We had the good fortune to vacation in the Cotswolds in England the last couple of weeks. While there I visited the Swindon Railway Museum and the Didcot Railway Centre. Swindon is a museum, while Didcot is a working restoration railway similar to Steamtown here in Pennsylvania. Both were very enlightening. Here's a short video of what I saw. https://youtu.be/IPoWDHjW8-4
I am in the UK and have just bought an MTH 40-750 RailKing Controller and Transformer to use with the 3 elderly 3 rail RailKing locos I have. I believe this model was the first and most basic controller and the instructions are very limited. I am finding it very complicated to use and so searched the internet and Youtube for detailed tutorials without success. Does anybody know of a reliable source of such information/tutorials please? I have of course downloaded operating instructions for...
Am I the only customer in the UK/World who has a problem with Lionel customer service. Since 2012 I have spent thousands of pounds GBP on Lionel Legacy and standard locomotives, tracks, accessories, and in the beginning I was a complete novice but as my confidence grew I purchased more and more. Lionel service was absolutely fantastic, but it seems now if you need an answer to a question or any after sales repairs it can take ages to get an answer,or upto eight weeks for a repair if not...
Its really interesting Arne how the English catalogs had several items that weren't in the German (like this clock and possible that destination board in your ref as well) It's also curious how the photo you provided of the two versions, how one has additional 24hr numbers printed on the clock face and not the other one. Possibly indicated year of production?
Yes, a lot of items were not made for Germany. The clock was avaible in UK and in the USA too (with US towns). Much later, a similar clock was avaible in Germany, only in 1928, with german towns and electric light. Arne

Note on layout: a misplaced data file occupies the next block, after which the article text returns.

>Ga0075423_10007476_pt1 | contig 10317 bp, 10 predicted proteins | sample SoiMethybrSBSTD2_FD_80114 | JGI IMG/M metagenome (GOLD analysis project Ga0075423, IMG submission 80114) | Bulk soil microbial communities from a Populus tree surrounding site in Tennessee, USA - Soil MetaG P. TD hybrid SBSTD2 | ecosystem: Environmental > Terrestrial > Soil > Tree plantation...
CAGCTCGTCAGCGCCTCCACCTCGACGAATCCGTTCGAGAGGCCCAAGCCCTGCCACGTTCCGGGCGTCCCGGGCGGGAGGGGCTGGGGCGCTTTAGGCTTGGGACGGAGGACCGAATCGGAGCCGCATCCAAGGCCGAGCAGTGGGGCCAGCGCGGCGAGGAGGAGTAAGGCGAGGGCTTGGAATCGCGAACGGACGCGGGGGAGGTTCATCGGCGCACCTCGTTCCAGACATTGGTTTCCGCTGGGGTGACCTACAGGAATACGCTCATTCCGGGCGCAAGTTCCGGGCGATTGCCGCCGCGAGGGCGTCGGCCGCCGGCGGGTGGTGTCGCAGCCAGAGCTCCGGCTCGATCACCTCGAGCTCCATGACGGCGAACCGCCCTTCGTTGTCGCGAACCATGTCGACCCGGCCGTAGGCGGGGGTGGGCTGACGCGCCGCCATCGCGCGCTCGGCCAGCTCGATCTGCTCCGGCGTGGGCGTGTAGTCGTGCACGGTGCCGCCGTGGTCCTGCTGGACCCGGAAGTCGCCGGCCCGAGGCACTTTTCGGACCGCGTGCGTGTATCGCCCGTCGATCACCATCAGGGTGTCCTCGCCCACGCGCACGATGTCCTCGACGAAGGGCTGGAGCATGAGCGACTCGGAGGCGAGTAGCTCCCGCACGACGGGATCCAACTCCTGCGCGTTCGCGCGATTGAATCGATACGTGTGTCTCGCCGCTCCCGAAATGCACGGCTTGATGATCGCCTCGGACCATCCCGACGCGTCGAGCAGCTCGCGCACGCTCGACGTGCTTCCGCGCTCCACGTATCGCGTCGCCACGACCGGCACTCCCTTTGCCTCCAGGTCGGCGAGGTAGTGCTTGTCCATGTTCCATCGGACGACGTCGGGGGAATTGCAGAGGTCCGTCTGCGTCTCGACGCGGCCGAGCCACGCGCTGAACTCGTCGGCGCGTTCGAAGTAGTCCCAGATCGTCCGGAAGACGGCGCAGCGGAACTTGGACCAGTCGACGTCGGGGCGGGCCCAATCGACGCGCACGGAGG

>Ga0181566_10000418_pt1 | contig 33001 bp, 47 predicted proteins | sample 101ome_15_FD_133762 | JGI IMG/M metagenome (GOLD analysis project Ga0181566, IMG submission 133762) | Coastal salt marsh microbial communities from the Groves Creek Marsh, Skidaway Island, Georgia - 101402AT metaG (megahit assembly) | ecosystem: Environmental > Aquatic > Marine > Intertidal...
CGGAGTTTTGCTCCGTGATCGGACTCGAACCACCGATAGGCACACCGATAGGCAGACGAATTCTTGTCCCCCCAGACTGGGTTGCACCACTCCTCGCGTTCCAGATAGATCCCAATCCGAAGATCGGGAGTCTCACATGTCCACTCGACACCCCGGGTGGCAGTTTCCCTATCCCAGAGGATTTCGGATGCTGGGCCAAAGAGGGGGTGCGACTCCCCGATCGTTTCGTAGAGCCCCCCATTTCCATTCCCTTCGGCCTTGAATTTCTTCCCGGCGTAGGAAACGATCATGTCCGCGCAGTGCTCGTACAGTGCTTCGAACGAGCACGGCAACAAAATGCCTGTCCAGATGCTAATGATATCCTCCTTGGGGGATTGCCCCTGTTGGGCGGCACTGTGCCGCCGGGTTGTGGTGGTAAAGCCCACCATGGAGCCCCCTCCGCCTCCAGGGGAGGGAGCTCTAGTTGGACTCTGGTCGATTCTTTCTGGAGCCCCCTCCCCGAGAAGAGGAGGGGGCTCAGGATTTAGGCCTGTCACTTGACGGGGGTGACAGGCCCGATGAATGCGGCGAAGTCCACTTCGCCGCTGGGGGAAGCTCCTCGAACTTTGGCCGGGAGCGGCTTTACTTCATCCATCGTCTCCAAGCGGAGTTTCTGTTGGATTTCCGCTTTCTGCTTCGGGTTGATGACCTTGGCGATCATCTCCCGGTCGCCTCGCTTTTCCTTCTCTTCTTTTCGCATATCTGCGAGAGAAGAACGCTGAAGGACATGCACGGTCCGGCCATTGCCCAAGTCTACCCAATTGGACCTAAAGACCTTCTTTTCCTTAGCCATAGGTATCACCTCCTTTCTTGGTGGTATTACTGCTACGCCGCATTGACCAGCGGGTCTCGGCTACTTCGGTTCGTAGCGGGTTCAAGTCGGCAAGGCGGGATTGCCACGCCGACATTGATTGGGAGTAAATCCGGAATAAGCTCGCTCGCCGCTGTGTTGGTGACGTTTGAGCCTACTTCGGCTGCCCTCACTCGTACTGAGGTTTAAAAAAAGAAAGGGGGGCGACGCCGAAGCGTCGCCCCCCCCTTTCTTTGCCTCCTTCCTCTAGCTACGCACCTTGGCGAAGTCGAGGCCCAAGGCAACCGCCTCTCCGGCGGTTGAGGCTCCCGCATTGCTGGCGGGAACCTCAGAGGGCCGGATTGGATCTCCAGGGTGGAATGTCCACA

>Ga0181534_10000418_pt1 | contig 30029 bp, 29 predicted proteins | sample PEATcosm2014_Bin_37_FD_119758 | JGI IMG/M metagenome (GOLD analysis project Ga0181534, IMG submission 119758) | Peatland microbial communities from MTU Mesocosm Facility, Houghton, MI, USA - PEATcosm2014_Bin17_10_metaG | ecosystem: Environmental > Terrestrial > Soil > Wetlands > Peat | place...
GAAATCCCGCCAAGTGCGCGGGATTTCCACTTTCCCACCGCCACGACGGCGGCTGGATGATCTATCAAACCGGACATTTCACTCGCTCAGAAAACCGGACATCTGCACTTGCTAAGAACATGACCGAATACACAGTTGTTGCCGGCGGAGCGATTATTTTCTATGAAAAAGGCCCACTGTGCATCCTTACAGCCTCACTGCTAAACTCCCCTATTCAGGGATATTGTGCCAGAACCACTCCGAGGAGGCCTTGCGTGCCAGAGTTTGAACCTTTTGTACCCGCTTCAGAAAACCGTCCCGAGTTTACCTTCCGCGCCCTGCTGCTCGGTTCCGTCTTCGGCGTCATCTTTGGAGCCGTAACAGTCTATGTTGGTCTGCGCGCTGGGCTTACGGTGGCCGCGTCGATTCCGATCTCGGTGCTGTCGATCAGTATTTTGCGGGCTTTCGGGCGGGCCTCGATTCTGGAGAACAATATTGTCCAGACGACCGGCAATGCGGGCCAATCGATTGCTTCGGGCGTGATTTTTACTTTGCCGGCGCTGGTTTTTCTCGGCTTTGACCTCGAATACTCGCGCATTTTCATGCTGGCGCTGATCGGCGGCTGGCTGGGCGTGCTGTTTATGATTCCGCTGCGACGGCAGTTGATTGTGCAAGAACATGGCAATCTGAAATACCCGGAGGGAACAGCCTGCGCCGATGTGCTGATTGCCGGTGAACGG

Arne, for a Bing-collecting beginner such as myself.. would you recommend the Cavendish catalogs? Or are they mostly the same things as the Jeanmaire books? (these books aren't cheap! ha!) Thank you. Ariel
Ariel, these books are complete different. The Jeanmaire books have the german catalogs and the Cavendish books the UK catalogs. Bing had made complete different trains, stations and accesories for UK. Arne
Arne, Just found myself one of these Bing "Next Train/Destination" signs! (with destination arms and all! Got pretty lucky!) I found online that there were also "US Market" signs done for this clock as well? Or was the photo I was looking at using reproduction signs?
The indicator is in the catalogs UK 1906 and 1912, but not in 1926. And is not in the US 1910 catalog. I have a lot of photos of them, mostly with the B in W trademark which was used after 1919. I think, the US model was made in the late 1910s, early 1920s. Arne
Do you have the MTH model numbers of your "elderly" locos? The instruction booklet for the engine itself might have more of what you're after with regards to functions such as going forward, stopping, going reverse, operating whistle, operating bell, firing a coupler, etc.
The problem is a hydrogen powered vehicle cannot be safely stored in an enclosure. The slightest tank leakage creates a potential bomb. The explosive nature of hydrogen in a stoichiometric mixture cannot be underestimated.
It is not "emissions free." NOTHING is emissions free. There is no free lunch. Consider how much "emissions" it took to produce the hydrogen in the first place. I get a kick out of the tree huggers who drive electric cars, thinking they are "helping the environment" by driving a zero-emissions car. Horse-hockey. All they have done is move the emissions from their tailpipe to the smoke stack of whatever power plant serves them. They are still using energy and it takes some kind of...
It should be said in defense of the drivers of electric cars, that even though the cars are not actually "emissions free," they are still producing fewer pounds of emissions per mile of travel than if they were burning gasoline in conventional on-board engines.
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